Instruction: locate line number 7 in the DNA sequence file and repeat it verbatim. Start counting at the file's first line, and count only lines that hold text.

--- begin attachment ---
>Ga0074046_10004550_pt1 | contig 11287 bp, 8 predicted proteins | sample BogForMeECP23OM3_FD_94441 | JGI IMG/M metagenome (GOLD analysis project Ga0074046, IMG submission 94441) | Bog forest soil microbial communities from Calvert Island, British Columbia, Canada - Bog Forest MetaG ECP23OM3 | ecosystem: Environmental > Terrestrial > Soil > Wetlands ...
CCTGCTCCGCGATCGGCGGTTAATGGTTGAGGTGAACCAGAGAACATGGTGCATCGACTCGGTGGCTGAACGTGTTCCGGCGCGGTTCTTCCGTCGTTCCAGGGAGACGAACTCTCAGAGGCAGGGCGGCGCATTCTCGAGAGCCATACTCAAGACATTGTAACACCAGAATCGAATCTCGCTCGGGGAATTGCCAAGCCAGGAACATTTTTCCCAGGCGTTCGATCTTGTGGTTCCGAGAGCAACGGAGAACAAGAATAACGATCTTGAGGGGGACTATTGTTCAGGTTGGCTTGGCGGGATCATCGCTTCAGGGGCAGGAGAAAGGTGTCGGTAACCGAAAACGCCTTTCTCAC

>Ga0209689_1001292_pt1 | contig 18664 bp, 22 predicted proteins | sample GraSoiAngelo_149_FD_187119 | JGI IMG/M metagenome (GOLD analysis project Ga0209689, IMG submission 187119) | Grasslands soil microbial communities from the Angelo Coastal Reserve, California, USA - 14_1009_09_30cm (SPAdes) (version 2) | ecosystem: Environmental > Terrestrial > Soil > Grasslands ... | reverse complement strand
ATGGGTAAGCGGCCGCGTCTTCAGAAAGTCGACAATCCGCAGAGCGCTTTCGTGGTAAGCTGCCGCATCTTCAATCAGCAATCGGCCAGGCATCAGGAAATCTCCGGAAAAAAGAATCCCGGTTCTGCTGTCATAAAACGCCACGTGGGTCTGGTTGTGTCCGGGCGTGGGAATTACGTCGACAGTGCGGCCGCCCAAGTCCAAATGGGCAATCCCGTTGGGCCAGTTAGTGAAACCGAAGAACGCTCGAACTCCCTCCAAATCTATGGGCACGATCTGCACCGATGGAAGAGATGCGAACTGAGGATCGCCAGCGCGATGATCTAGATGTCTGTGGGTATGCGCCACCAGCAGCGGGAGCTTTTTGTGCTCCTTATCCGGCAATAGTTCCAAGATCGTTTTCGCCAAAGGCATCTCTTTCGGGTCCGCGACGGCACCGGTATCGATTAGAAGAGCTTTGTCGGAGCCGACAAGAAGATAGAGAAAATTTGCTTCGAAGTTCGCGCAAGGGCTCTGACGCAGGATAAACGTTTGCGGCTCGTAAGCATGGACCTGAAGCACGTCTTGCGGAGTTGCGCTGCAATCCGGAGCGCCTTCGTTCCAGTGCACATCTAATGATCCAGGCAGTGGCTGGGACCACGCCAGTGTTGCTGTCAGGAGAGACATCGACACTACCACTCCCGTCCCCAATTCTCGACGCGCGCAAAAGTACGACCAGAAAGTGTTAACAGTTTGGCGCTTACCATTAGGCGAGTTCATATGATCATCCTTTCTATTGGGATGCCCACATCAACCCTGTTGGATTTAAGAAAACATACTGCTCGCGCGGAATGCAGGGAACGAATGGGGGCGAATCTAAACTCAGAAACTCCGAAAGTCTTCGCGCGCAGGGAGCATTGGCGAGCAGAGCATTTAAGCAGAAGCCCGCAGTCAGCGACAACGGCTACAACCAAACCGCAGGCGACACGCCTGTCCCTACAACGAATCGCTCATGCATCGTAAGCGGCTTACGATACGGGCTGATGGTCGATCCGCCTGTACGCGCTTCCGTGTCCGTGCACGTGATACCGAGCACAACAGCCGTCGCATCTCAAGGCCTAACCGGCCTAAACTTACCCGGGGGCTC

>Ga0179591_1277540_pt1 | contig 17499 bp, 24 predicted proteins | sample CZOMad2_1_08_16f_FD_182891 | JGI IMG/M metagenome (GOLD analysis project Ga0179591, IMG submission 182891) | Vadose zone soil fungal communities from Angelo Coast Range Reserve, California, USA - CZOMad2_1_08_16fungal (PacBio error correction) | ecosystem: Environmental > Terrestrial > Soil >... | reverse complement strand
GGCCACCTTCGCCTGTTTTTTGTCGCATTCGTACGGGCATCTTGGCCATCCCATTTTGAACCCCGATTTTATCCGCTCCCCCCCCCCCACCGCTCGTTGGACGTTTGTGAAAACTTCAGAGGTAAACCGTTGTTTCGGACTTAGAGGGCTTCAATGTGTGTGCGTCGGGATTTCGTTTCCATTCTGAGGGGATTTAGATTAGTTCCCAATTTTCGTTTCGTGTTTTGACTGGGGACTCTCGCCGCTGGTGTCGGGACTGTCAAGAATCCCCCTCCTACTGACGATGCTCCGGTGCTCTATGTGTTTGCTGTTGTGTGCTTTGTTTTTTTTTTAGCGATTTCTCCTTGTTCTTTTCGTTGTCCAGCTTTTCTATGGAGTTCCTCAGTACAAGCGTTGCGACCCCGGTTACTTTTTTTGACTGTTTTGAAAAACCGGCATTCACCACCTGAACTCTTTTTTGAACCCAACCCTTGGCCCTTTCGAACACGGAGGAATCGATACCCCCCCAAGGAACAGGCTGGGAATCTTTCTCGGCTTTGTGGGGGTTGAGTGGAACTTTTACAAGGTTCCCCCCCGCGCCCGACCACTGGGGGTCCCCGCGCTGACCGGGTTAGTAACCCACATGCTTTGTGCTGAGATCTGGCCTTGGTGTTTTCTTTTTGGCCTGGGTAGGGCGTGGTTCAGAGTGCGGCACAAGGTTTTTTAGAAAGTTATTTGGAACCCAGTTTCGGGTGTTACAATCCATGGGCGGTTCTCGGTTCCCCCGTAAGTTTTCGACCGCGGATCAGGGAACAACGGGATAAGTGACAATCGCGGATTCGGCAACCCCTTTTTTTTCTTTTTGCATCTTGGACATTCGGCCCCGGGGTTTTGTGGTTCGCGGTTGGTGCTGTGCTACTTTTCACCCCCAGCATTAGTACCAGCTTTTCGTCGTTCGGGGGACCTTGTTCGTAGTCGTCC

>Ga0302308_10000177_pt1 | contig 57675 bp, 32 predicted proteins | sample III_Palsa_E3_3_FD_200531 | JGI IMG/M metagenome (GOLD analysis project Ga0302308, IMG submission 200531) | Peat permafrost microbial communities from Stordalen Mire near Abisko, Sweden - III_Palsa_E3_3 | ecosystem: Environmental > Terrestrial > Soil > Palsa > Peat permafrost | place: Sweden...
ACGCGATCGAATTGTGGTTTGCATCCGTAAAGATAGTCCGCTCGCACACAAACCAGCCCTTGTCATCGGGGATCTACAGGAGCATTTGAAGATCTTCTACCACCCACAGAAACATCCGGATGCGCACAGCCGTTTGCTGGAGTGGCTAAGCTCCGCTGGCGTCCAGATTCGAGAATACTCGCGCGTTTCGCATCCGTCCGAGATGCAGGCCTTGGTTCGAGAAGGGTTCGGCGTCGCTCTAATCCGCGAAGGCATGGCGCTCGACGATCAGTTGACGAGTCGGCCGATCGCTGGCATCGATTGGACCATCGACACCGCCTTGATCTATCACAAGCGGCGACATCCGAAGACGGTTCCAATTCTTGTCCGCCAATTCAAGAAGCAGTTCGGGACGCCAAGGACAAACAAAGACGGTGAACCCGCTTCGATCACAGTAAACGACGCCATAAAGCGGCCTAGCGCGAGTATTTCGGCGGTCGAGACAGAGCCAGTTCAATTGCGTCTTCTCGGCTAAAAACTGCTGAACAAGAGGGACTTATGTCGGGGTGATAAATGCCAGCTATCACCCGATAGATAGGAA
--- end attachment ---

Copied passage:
>Ga0302308_10000177_pt1 | contig 57675 bp, 32 predicted proteins | sample III_Palsa_E3_3_FD_200531 | JGI IMG/M metagenome (GOLD analysis project Ga0302308, IMG submission 200531) | Peat permafrost microbial communities from Stordalen Mire near Abisko, Sweden - III_Palsa_E3_3 | ecosystem: Environmental > Terrestrial > Soil > Palsa > Peat permafrost | place: Sweden...